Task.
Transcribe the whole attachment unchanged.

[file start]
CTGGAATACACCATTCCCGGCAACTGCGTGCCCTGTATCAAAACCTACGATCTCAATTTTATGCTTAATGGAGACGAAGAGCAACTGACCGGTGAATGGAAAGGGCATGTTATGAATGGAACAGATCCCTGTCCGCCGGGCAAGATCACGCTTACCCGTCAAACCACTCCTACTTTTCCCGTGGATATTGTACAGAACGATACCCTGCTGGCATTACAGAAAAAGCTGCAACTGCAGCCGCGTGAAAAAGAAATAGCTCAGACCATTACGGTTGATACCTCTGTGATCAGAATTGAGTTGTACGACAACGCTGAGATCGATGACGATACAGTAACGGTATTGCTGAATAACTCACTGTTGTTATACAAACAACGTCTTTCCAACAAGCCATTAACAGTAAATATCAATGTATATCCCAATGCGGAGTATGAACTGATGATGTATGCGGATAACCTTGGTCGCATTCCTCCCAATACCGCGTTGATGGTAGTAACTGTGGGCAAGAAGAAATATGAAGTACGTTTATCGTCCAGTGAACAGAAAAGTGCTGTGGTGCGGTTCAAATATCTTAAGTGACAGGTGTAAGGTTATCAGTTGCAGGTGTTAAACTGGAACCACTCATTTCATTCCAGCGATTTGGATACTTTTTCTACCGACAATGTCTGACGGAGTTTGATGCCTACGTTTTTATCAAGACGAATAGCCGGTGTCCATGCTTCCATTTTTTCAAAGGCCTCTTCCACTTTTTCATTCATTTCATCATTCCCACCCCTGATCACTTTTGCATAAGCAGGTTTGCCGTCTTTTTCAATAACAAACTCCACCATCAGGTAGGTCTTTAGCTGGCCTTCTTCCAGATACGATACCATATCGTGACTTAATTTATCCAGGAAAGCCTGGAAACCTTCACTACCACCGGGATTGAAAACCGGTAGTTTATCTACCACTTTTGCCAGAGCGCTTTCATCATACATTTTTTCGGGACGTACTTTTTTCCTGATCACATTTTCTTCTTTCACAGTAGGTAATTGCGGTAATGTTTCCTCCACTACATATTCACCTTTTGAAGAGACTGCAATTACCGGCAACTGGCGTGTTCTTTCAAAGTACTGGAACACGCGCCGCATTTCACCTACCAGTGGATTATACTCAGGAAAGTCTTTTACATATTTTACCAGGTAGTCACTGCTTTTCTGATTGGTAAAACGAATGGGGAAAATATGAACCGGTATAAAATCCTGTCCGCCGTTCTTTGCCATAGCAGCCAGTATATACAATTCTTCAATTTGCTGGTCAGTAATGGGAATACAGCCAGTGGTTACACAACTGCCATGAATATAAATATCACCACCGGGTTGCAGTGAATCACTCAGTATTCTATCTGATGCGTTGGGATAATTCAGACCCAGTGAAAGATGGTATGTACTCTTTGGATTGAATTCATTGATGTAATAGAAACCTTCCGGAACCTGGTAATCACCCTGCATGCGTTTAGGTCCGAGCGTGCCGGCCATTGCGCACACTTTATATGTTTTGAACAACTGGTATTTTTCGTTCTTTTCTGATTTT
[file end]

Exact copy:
CTGGAATACACCATTCCCGGCAACTGCGTGCCCTGTATCAAAACCTACGATCTCAATTTTATGCTTAATGGAGACGAAGAGCAACTGACCGGTGAATGGAAAGGGCATGTTATGAATGGAACAGATCCCTGTCCGCCGGGCAAGATCACGCTTACCCGTCAAACCACTCCTACTTTTCCCGTGGATATTGTACAGAACGATACCCTGCTGGCATTACAGAAAAAGCTGCAACTGCAGCCGCGTGAAAAAGAAATAGCTCAGACCATTACGGTTGATACCTCTGTGATCAGAATTGAGTTGTACGACAACGCTGAGATCGATGACGATACAGTAACGGTATTGCTGAATAACTCACTGTTGTTATACAAACAACGTCTTTCCAACAAGCCATTAACAGTAAATATCAATGTATATCCCAATGCGGAGTATGAACTGATGATGTATGCGGATAACCTTGGTCGCATTCCTCCCAATACCGCGTTGATGGTAGTAACTGTGGGCAAGAAGAAATATGAAGTACGTTTATCGTCCAGTGAACAGAAAAGTGCTGTGGTGCGGTTCAAATATCTTAAGTGACAGGTGTAAGGTTATCAGTTGCAGGTGTTAAACTGGAACCACTCATTTCATTCCAGCGATTTGGATACTTTTTCTACCGACAATGTCTGACGGAGTTTGATGCCTACGTTTTTATCAAGACGAATAGCCGGTGTCCATGCTTCCATTTTTTCAAAGGCCTCTTCCACTTTTTCATTCATTTCATCATTCCCACCCCTGATCACTTTTGCATAAGCAGGTTTGCCGTCTTTTTCAATAACAAACTCCACCATCAGGTAGGTCTTTAGCTGGCCTTCTTCCAGATACGATACCATATCGTGACTTAATTTATCCAGGAAAGCCTGGAAACCTTCACTACCACCGGGATTGAAAACCGGTAGTTTATCTACCACTTTTGCCAGAGCGCTTTCATCATACATTTTTTCGGGACGTACTTTTTTCCTGATCACATTTTCTTCTTTCACAGTAGGTAATTGCGGTAATGTTTCCTCCACTACATATTCACCTTTTGAAGAGACTGCAATTACCGGCAACTGGCGTGTTCTTTCAAAGTACTGGAACACGCGCCGCATTTCACCTACCAGTGGATTATACTCAGGAAAGTCTTTTACATATTTTACCAGGTAGTCACTGCTTTTCTGATTGGTAAAACGAATGGGGAAAATATGAACCGGTATAAAATCCTGTCCGCCGTTCTTTGCCATAGCAGCCAGTATATACAATTCTTCAATTTGCTGGTCAGTAATGGGAATACAGCCAGTGGTTACACAACTGCCATGAATATAAATATCACCACCGGGTTGCAGTGAATCACTCAGTATTCTATCTGATGCGTTGGGATAATTCAGACCCAGTGAAAGATGGTATGTACTCTTTGGATTGAATTCATTGATGTAATAGAAACCTTCCGGAACCTGGTAATCACCCTGCATGCGTTTAGGTCCGAGCGTGCCGGCCATTGCGCACACTTTATATGTTTTGAACAACTGGTATTTTTCGTTCTTTTCTGATTTT